Since the wilderness existence of the Israelites allowed little increase from agricultural products or animals, Moses did not consider the question of tithing as being of pressing importance during the Exodus period. But now that Israel was going into the land of Canaan, it became necessary to regulate the matter. Moses recognized that a great deal of money and produce would be arriving at the central sanctuary each year. There had to be directions on how those monies should be used and distributed. Moses decided to adopt a system that would fairly benefit all the people in the nation. He did not want any part of Israelite society having an aristocratic lordship over other members. This inspired Moses to come up with the most equitable tithing system that could be imagined.

Look at what Moses did. Since the tribe of Levi was a small tribe in Israel, Moses saw that tithing ten percent of all agricultural and animal increase to them every single year (without any let-up) would give the Levites tremendous financial advantage over the other Israelites. He would have none of this.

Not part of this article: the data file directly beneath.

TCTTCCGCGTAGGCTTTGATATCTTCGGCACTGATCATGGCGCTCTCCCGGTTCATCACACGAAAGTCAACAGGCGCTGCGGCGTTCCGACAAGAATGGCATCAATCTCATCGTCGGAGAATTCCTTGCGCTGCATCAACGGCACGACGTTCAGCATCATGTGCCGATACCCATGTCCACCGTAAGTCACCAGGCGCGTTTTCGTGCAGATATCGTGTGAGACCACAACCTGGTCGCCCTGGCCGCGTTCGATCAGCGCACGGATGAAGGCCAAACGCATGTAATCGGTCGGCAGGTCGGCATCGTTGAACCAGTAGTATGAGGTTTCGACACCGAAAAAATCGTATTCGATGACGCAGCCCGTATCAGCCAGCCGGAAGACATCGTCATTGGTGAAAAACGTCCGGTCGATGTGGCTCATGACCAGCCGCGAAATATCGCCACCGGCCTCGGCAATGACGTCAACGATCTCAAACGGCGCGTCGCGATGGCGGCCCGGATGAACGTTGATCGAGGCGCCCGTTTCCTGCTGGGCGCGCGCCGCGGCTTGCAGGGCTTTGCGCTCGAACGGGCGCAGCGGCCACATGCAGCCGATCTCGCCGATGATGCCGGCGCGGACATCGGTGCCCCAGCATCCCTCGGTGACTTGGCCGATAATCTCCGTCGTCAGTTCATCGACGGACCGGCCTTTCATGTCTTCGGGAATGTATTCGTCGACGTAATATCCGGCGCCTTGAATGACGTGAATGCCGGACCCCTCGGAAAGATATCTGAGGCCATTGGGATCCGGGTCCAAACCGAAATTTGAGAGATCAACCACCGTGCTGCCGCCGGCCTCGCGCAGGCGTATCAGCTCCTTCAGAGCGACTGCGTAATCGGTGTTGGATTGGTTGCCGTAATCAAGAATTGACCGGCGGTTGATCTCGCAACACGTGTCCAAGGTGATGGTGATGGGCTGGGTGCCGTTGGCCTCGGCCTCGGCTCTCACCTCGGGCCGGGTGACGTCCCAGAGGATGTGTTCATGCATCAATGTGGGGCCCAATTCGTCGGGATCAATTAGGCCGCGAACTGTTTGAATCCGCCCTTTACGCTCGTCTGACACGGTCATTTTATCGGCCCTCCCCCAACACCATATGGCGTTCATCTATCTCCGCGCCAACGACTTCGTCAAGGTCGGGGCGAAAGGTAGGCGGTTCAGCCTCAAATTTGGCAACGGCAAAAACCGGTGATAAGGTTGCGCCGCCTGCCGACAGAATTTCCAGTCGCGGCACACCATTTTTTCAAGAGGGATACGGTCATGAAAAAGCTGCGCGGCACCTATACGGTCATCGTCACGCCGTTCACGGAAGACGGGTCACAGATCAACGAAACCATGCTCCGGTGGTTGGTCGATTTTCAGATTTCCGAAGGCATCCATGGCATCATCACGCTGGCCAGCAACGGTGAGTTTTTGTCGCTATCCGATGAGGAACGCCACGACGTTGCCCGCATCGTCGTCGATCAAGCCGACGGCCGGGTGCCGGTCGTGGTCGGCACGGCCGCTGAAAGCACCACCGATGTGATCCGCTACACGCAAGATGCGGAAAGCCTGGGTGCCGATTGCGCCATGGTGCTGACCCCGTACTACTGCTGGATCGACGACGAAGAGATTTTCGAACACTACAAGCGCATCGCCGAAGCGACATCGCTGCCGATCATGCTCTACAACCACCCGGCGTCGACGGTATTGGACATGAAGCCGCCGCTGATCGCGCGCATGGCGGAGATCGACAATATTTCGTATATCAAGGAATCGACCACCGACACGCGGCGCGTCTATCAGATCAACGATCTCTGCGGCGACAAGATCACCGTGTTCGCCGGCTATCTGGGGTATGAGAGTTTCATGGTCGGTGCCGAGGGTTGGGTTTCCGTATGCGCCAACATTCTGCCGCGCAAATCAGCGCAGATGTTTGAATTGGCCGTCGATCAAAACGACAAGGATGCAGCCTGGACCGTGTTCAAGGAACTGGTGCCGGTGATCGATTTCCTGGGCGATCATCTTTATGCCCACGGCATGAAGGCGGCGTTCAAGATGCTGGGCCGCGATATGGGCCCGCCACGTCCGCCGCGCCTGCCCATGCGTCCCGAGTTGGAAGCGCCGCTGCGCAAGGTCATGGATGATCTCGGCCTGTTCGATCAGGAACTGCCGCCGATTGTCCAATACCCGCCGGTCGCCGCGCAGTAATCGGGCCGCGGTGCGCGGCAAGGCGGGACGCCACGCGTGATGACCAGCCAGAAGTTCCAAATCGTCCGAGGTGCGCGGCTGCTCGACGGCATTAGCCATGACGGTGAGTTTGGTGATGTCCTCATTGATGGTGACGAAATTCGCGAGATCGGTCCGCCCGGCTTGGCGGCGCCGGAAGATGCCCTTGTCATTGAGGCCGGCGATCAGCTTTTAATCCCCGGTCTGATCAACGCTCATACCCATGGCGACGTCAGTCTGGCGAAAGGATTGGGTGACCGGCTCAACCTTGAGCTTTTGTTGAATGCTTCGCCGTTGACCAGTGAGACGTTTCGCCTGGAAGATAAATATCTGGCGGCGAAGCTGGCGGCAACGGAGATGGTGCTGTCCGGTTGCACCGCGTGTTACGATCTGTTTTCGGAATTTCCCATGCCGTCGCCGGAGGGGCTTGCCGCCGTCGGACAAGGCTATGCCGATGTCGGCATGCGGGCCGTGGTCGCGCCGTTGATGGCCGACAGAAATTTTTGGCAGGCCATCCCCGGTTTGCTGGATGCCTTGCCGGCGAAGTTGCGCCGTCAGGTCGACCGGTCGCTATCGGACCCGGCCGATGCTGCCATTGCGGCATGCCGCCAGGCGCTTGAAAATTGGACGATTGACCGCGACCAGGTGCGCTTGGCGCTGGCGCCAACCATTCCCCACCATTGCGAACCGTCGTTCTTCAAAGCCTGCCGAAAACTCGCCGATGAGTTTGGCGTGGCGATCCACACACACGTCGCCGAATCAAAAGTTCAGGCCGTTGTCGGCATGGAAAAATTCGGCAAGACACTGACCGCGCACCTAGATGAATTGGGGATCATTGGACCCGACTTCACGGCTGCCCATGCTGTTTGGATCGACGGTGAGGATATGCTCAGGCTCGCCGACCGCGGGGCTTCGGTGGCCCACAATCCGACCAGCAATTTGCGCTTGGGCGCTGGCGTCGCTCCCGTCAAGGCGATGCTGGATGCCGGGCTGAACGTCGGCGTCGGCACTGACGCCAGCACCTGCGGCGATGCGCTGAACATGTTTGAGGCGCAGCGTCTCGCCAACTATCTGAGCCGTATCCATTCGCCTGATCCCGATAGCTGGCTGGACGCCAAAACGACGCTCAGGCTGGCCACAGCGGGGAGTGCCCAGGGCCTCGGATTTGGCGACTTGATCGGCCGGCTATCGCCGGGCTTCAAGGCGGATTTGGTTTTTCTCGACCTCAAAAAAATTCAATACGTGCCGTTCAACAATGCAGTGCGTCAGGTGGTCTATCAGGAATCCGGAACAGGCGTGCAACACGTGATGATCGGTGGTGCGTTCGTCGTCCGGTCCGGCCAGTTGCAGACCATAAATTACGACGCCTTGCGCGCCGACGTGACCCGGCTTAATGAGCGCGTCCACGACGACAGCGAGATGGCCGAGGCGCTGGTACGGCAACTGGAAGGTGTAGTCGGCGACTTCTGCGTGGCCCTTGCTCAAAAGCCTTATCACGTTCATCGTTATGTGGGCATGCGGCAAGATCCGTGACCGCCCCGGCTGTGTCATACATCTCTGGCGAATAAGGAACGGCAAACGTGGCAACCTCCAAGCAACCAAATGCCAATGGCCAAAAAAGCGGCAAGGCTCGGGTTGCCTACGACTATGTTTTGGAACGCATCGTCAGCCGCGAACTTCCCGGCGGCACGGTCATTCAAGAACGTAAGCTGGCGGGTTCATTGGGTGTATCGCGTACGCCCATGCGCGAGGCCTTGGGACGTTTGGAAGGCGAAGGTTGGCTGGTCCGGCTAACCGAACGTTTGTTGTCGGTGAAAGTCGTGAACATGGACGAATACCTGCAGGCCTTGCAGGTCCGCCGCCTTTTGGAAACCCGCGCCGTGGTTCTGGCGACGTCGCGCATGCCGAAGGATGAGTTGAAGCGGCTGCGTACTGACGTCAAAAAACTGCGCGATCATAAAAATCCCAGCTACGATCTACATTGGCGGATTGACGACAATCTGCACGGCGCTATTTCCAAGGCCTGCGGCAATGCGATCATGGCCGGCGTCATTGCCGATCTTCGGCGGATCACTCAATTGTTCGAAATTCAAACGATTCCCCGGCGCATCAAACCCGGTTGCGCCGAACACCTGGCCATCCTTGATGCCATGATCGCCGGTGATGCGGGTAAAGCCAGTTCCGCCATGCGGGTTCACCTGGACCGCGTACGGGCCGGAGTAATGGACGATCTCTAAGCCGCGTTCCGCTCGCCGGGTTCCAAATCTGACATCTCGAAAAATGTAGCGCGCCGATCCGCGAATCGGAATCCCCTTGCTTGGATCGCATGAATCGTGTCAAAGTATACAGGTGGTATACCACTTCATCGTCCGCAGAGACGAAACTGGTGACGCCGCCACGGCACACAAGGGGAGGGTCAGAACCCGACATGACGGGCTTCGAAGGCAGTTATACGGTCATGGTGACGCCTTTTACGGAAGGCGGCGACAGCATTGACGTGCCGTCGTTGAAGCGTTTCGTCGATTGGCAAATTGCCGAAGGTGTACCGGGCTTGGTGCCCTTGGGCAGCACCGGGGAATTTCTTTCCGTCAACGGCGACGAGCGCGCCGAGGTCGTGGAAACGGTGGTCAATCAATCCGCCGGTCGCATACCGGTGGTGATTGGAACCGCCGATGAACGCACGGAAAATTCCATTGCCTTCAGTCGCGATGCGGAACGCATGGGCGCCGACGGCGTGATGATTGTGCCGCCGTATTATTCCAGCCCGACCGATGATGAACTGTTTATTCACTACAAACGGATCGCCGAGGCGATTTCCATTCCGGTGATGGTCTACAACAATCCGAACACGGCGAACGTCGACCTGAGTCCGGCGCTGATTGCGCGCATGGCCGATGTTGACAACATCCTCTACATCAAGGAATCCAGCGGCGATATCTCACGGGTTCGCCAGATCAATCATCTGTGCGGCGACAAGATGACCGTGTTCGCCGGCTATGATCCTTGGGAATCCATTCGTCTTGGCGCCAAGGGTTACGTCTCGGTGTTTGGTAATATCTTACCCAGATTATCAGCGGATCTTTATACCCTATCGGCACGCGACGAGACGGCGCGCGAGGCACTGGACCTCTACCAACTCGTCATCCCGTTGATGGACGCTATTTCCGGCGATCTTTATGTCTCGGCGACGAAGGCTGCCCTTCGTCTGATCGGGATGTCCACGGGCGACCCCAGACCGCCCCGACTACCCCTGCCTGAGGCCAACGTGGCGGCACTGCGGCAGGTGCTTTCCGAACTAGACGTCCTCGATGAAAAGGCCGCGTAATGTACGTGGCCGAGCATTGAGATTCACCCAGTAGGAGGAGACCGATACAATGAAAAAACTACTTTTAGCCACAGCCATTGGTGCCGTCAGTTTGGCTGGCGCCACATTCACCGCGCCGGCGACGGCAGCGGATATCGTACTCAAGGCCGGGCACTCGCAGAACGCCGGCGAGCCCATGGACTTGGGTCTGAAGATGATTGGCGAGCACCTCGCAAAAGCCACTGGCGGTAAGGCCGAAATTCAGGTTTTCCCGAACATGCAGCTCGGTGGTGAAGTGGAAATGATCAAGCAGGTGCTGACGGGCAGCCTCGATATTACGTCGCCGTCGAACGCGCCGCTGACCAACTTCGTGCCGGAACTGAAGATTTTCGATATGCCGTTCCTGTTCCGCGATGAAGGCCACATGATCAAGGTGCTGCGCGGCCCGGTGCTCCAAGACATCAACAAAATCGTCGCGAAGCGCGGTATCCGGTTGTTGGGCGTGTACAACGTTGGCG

When Moses saw that the Levites would be receiving more money than ordinary Israelites, he decided on a plan that would equalize the situation and let all Israelites have a share in the economic blessings that God was giving. First, he ordered that all Israelites set aside ten percent of their agricultural and animal production each year. Then he commanded that this tithe should be brought to a central place where the Tabernacle (later called the Temple) would be located (Deuteronomy 14:22–24). To accomplish this in a convenient way, Moses changed the law by allowing the tithe to be turned into money without the premium penalty of a fifth extra. This permitted the Israelites who lived far from the sanctuary to carry monetary tithe to the central Temple area unburdened (Deuteronomy 14:25). Those who lived closer could still transport their tithe of grain, oil or firstlings to the sanctuary.